Why mlb scouts look for very tall pitchers? | Pitcher Athletic Profiles | TopVelocity Baseball Forum
April 22, 2014
October 24, 2011
well, being a short pitcher myself, I have definitely given this topic some thought, I’ll share my views…
Because tall guys have more leverage due to long limbs, they have the potential to throw harder on average. A 6’6” guy has the potential to throw in the 90s much more easily than someone who is 5’10”. I have seen tall pitchers with horrible mechanics topping out at 90 mph but I have never seen a short pitcher with horrible mechanics that hits over 83 or so.
Scouts hate pitchers with high effort in their delivery, and shorter/smaller guys who throw hard tend to have a lot of speed in their deliveries, which conventional wisdom doesn’t understand and sees as “high effort” and “violent”, which are negatives. So scouts stay away from little guys unless they throw really, really hard (or are amazing pure pitchers like Sergio Romo), and even then there are lots of questions around his durability and if he is actually legit.
I guess scouts think it is easier to rely more on leverage for velocity rather then pure athleticism in the long term. You aren’t going to ever lose your bone length but you could easily lose athleticism if you have stop training for a while. What they don’t seem to understand is that less effort and a smoother delivery does not always mean less injuries.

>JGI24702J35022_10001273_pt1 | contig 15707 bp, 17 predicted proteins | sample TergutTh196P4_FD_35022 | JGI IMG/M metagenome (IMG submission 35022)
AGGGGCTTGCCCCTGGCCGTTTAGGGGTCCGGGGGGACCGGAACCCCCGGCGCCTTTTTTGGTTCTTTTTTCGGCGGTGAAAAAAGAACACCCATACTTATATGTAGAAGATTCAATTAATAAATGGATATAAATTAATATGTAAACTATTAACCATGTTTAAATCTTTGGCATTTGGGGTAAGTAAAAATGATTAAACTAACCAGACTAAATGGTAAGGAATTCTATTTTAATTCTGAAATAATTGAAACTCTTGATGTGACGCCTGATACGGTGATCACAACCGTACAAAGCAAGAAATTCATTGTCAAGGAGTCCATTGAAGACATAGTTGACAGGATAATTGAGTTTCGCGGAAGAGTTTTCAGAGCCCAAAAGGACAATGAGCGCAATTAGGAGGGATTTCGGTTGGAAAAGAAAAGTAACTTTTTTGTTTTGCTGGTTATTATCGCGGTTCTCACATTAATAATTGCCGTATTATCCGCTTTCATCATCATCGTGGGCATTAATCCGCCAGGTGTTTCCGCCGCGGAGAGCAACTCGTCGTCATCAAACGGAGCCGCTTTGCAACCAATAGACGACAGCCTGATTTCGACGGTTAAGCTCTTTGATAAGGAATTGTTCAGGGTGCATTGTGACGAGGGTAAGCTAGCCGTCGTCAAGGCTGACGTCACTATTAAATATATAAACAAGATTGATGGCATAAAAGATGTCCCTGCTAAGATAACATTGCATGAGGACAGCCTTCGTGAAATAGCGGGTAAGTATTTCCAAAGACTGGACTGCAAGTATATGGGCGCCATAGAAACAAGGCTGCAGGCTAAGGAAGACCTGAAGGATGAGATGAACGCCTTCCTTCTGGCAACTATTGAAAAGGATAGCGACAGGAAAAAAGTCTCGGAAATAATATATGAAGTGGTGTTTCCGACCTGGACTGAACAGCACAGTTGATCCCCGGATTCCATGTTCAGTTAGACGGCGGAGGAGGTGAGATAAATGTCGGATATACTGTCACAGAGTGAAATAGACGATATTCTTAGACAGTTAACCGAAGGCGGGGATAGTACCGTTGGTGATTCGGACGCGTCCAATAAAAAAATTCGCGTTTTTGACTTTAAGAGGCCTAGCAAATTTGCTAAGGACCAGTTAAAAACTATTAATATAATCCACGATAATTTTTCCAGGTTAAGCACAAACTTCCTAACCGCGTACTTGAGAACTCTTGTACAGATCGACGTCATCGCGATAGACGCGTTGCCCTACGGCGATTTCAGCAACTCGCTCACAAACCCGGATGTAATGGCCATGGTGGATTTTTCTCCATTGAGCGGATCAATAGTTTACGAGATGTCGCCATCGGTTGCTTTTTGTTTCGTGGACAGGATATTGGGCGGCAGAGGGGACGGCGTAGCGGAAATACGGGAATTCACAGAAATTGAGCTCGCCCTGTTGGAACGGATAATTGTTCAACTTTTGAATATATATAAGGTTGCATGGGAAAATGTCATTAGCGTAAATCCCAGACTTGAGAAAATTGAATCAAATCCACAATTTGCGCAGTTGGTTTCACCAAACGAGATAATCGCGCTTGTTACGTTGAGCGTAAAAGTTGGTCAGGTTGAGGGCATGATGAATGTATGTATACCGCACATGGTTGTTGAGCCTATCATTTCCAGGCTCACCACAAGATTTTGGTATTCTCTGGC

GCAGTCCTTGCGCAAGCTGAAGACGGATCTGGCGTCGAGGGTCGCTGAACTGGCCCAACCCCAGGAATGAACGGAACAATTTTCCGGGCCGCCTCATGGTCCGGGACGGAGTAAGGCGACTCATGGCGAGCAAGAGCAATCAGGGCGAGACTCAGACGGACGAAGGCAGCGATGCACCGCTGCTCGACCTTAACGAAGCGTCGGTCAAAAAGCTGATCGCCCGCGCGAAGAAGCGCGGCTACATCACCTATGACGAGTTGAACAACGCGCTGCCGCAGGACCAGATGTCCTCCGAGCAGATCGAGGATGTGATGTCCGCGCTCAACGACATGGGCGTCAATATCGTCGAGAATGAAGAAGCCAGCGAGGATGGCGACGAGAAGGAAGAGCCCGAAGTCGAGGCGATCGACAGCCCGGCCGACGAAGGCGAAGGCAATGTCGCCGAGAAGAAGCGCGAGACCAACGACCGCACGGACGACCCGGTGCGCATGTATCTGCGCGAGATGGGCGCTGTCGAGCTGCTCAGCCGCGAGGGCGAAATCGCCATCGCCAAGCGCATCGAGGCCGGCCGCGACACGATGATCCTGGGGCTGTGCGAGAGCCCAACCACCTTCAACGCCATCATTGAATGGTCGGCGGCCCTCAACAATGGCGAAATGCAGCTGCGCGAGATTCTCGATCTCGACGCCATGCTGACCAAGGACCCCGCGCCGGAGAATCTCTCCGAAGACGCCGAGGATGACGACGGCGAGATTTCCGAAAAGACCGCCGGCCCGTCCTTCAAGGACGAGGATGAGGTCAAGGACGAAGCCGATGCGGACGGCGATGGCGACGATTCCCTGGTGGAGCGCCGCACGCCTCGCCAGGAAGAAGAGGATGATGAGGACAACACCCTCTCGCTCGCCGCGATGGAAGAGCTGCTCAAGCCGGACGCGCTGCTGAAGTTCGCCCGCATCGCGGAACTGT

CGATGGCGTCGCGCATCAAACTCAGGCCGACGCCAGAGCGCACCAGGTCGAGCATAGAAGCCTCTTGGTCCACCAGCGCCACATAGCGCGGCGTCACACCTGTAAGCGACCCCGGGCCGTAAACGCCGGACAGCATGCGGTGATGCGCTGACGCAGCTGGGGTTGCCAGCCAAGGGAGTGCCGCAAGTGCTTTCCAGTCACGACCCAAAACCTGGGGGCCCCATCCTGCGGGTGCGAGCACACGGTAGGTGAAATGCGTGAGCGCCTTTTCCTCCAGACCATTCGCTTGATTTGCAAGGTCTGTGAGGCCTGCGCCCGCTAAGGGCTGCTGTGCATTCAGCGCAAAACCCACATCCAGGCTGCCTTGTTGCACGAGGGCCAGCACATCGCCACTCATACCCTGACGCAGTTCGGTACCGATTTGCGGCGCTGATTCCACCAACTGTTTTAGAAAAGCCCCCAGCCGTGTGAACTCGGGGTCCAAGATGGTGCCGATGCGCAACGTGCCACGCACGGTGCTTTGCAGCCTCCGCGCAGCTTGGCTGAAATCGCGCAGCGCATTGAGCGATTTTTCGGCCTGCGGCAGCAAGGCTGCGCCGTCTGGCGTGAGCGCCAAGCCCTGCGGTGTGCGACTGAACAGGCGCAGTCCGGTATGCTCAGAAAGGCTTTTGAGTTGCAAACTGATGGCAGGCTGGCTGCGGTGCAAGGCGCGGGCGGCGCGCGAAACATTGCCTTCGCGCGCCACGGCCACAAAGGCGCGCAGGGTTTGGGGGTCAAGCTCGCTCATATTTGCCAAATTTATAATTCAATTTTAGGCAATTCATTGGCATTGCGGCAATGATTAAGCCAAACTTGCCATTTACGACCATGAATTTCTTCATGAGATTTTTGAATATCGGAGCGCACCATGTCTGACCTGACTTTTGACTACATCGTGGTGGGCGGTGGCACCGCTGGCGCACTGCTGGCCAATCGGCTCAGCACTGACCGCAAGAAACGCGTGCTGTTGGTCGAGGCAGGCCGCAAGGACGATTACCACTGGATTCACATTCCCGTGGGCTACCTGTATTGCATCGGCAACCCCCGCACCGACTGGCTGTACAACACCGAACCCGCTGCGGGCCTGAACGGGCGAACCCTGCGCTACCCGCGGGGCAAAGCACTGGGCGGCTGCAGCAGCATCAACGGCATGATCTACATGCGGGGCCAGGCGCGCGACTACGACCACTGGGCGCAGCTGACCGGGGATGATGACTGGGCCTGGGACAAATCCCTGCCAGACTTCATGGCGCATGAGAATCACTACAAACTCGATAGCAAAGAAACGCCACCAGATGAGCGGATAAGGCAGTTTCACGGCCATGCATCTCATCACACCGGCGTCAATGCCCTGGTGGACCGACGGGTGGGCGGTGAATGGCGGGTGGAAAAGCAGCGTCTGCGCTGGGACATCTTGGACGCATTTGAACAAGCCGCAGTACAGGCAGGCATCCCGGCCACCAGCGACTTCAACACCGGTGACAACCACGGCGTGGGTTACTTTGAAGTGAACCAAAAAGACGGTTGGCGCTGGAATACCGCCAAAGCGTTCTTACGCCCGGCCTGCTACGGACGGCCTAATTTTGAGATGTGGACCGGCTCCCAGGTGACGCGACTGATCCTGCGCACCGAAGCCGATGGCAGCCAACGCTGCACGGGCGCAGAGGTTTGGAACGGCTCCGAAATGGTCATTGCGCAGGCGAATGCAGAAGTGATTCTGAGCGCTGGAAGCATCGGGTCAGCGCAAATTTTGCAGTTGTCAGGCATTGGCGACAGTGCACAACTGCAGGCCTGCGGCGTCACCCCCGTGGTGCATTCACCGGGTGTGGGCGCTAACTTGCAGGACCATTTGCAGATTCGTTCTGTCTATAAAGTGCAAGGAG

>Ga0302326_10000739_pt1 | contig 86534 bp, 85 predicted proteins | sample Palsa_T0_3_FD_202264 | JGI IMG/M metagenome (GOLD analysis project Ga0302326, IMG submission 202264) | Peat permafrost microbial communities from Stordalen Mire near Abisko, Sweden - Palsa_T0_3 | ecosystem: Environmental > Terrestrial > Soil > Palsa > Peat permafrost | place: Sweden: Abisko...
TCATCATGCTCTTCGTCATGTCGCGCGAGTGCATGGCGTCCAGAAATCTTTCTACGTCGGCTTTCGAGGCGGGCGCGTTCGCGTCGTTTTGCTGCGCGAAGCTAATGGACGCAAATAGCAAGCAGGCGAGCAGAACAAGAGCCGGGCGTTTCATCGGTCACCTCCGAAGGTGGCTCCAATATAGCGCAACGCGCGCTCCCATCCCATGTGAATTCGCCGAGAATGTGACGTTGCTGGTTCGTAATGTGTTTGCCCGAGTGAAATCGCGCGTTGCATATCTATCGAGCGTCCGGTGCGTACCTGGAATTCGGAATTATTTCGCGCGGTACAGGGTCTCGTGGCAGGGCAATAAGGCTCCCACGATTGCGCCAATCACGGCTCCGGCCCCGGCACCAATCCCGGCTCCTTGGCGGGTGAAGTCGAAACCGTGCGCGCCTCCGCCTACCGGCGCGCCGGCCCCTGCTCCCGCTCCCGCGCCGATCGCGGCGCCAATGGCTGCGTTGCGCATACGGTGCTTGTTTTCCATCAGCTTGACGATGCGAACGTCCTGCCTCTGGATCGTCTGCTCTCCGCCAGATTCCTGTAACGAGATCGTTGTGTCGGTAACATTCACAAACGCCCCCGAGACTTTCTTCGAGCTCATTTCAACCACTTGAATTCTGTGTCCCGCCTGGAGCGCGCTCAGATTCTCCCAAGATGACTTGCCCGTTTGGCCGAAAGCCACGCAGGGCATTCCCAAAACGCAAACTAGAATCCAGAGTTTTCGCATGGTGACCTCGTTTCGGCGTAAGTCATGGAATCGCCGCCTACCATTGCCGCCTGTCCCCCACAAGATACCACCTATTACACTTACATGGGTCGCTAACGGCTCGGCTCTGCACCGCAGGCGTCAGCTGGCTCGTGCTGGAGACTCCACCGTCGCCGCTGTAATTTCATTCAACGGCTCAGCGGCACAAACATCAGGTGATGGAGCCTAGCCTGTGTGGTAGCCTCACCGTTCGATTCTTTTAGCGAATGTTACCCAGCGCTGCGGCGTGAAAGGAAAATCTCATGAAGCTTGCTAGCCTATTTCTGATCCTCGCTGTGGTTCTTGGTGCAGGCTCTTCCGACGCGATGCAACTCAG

Watch Brent’s recent analysis of Matt Latos. As Brent explains in the video, if Latos was average in size his velocity wouldn’t be over 82 mph.
November 19, 2013
I think risk of injury is one reason why scouts don’t like violent deliveries, but I think the biggest issue they have with violent deliveries is usually the lack of command that comes along with these deliveries being harder to repeat. For example I don’t think guys like Lincecum or Stroman, who both are under sized and have high effort deliveries, will ever be command pitchers and instead rely heavily on their stuff, mainly mid 90’s fastballs. So inevitably when their fastballs start to lose velocity they will have less success if their control doesn’t improve, which is what I think happened to Lincecum. I think when scouts look at starters they like to see size and easy deliveries because for the most part they can be successful for longer periods of time versus a shorter max effort guys who they envision as bullpen guys.
April 25, 2020
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